• The Popcorn Effect
    October 10,2012
     

    Last week, during an editorial board with Rep. Peter Welch, the congressman was asked how social media and advances in technology have affected his job. Welch pointed out that it has been great to use Facebook and other social media sites to have direct access to his constituents. But he also acknowledged that the world of instantaneous responses makes the process of legislating more reactionary and, in some ways, more polarizing.

    Commenters — armed with either a political agenda or a streak of mean-spiritedness — can pounce on any issue, eviscerate it and leave the scraps lying about while the salient points lie maimed and bleeding to death. Such reactions make it impossible for meaningful, comprehensive debate. Eager participants often find themselves being personally attacked by anonymous thugs. It is a nerve-wracking arena that proves entertaining to many but almost entirely counterproductive.

    But some public figures have figured out how to manipulate the world of instant information to their benefit. Mostly, they have learned to throw timely issues and innuendo out to distract from truths and facts. We hear about it often. It is misdirection and disinformation in new high-tech gamesmanship.

    Also last week, questions were raised by the Vermont media about an apparent sweetheart deal Gov. Peter Shumlin and some business partners got on some prime real estate in East Montpelier.

    Within hours of the news breaking, comments began appearing on the state’s various news sites condemning the media for its coverage of the deal, more than a few of them ending their concerns with the same phraseology: “I used to respect (news organization here), but now I have to question your objectivity.”

    Many of the comments also were coming to Shumlin’s defense.

    The attempts to diminish and undermine the media coverage were perplexing. It felt orchestrated.

    Then it got even more bizarre.

    While there often are issues that generate a strong public response, this one went off the charts. On some online comments where people could vote — like or dislike a story — the number of dislikes far exceeded the likes.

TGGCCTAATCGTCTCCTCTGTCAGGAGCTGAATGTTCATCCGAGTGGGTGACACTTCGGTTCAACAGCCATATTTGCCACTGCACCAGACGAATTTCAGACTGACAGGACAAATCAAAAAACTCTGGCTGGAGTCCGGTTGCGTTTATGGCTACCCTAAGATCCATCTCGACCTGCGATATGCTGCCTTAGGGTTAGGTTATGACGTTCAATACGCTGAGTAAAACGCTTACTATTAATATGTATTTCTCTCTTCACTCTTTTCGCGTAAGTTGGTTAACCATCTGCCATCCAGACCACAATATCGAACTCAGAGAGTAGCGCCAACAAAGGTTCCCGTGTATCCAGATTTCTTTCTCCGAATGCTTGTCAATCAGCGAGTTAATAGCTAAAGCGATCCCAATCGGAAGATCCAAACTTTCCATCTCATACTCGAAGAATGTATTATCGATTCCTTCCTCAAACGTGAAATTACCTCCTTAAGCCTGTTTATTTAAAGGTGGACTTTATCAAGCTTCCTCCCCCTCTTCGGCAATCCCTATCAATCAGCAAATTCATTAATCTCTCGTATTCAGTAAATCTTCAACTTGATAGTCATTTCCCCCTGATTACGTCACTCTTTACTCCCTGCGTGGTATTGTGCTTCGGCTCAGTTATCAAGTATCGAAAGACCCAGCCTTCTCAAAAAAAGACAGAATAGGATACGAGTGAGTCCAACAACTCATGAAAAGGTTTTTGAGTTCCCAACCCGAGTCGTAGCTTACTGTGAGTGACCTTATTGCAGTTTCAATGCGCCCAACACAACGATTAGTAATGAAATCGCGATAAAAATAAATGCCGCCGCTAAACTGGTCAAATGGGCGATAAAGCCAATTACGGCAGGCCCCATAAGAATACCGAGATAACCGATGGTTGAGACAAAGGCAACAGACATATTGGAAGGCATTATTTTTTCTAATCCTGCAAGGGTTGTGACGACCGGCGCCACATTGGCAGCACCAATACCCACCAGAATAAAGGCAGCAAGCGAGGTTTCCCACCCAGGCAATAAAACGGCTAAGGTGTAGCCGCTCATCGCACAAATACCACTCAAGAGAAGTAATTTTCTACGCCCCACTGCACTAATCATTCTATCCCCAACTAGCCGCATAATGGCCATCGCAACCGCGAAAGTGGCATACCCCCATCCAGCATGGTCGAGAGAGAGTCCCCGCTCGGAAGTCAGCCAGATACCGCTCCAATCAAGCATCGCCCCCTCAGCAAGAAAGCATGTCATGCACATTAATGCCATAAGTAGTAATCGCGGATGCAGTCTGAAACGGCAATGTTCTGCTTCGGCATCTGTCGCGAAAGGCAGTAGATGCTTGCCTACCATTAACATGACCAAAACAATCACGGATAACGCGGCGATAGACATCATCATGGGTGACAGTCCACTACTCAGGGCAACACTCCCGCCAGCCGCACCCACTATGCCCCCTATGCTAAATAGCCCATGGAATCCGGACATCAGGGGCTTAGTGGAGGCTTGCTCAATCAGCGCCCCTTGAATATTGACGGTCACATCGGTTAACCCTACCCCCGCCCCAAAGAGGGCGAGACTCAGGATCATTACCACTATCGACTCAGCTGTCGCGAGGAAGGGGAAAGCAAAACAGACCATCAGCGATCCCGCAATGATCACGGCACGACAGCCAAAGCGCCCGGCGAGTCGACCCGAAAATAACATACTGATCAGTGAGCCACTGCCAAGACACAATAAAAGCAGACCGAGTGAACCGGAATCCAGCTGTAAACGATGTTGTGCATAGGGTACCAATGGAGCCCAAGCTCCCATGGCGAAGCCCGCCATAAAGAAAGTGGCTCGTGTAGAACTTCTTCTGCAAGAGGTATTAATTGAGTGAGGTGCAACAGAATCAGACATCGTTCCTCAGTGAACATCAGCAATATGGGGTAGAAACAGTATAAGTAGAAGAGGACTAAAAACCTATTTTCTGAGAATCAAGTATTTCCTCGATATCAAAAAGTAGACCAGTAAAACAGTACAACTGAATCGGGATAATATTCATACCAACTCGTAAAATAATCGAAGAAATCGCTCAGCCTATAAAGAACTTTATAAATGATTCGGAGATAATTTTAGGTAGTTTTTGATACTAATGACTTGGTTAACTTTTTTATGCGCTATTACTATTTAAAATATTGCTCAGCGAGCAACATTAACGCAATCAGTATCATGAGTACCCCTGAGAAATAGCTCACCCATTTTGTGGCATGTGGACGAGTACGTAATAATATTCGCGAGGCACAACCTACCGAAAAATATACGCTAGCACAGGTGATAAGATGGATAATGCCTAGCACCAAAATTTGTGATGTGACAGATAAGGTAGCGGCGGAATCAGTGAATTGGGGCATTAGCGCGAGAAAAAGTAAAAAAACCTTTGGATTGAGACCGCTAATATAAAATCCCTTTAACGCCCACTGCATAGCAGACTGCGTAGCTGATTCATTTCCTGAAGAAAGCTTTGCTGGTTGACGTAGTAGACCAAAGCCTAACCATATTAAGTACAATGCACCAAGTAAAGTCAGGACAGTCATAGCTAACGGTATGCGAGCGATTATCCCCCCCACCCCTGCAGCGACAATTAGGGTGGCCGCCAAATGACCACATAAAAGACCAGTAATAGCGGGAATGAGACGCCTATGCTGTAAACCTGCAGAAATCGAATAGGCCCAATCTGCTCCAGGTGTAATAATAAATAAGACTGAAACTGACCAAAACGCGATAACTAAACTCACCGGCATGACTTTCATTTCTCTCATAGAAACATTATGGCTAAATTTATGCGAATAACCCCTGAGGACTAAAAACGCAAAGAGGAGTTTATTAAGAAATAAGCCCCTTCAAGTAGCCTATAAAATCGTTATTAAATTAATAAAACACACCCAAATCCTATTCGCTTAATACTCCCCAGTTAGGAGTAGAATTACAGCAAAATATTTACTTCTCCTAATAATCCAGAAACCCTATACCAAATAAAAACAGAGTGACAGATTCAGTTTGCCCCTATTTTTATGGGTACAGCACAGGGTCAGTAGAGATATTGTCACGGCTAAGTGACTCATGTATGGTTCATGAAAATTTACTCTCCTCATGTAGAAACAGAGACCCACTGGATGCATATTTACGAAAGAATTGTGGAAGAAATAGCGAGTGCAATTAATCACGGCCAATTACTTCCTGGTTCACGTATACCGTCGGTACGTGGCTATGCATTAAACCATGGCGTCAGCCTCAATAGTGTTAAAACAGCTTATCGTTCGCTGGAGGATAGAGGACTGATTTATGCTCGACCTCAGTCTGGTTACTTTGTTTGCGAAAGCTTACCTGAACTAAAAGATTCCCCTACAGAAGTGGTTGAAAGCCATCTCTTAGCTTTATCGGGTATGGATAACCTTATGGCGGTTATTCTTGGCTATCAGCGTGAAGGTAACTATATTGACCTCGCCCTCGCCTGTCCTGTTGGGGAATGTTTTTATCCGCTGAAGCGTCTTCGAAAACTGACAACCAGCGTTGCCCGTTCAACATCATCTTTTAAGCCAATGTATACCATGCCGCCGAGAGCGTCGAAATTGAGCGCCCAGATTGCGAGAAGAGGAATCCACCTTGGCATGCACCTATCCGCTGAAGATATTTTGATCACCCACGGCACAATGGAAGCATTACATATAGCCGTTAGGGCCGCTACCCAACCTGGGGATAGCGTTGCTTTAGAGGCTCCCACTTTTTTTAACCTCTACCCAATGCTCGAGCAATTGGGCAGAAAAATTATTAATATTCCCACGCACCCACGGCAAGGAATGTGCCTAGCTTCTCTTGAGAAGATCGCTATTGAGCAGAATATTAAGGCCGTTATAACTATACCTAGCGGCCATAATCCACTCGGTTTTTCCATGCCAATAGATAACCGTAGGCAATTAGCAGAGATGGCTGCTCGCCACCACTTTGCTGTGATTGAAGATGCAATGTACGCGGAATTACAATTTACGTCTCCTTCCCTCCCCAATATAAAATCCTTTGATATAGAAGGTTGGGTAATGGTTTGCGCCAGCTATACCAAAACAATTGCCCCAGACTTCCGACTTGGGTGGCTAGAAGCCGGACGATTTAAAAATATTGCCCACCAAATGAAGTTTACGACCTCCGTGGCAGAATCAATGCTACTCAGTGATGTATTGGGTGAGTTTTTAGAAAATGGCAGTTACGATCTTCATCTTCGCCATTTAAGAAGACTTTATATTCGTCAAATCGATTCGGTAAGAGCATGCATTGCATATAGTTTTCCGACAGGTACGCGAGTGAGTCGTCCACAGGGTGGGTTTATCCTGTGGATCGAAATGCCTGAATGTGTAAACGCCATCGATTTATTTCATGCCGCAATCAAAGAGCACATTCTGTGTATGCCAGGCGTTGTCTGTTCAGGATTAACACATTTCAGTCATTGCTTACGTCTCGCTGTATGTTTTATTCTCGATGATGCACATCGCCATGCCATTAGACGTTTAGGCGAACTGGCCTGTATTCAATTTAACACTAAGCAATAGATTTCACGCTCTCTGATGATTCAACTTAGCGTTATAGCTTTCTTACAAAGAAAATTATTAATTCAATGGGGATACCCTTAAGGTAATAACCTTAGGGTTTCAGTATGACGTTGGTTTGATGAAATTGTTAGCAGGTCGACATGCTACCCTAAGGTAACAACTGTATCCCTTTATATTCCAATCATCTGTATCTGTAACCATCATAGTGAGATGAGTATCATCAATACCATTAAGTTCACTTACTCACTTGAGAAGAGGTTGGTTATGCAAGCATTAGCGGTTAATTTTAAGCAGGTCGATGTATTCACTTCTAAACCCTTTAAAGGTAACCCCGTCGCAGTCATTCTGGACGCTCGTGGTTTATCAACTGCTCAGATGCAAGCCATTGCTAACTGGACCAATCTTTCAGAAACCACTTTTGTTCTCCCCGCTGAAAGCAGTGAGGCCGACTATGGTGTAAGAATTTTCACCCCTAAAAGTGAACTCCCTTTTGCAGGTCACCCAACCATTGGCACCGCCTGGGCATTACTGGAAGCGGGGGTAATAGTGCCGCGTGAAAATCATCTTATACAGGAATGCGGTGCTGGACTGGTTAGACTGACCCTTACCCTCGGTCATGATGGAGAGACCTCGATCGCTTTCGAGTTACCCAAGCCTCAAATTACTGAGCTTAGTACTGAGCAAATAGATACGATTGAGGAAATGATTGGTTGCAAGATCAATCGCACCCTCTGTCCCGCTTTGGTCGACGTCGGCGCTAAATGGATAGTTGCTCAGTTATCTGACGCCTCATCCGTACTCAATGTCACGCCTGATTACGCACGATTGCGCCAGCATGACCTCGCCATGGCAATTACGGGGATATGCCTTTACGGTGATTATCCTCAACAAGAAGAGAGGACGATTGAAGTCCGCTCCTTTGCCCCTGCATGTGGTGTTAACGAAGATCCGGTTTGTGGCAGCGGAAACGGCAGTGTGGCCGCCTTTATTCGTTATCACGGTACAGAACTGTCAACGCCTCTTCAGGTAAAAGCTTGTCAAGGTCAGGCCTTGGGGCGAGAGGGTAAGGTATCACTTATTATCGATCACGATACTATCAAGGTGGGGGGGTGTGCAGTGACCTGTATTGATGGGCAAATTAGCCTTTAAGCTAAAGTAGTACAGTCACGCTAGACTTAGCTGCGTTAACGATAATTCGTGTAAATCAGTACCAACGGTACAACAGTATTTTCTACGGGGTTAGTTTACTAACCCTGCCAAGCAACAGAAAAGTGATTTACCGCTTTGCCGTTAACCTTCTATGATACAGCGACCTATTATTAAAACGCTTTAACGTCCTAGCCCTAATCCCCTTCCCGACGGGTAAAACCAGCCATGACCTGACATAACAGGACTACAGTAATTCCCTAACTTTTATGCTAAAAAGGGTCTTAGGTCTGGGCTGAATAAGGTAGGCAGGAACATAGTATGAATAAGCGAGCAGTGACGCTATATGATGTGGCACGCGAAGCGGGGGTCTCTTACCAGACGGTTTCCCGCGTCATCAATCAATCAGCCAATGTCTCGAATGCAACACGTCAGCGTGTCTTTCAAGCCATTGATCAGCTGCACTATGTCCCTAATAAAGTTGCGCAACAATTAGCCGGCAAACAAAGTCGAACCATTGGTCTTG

Yet the word on the street was praise — not criticism — for the state’s journalists who were tracking the story. Overnight, however, the online “rating” showed the opposite — the news audience appeared outraged the media would pursue an article about a relatively nondescript land deal involving the governor.

    News directors all seemed to agree: The online response was unprecedented and bizarre.

    So dogged reporters began reaching out to some of the more vocal commenters, making every attempt to understand their outrage and vehement defense of the governor.

    They were pseudonyms. The few with reasoned, articulate reactions (some of them well-known e-pundits) owned up to their offerings. But the other, highly vocal bunch do not seem to exist.

    There is no blame to be assigned here. Just observations by journalists in highly politicized times. This popcorn effect simply demonstrates the point that Welch made in describing the function of technology today in helping to shape opinions and policy. When it gets hot, it explodes in a million little ways until it fills all the available space with virtually nothing of substance.

    In the end, I guess it really does come down to credibility and respect.



    Steven M. Pappas is editor of The Times Argus.

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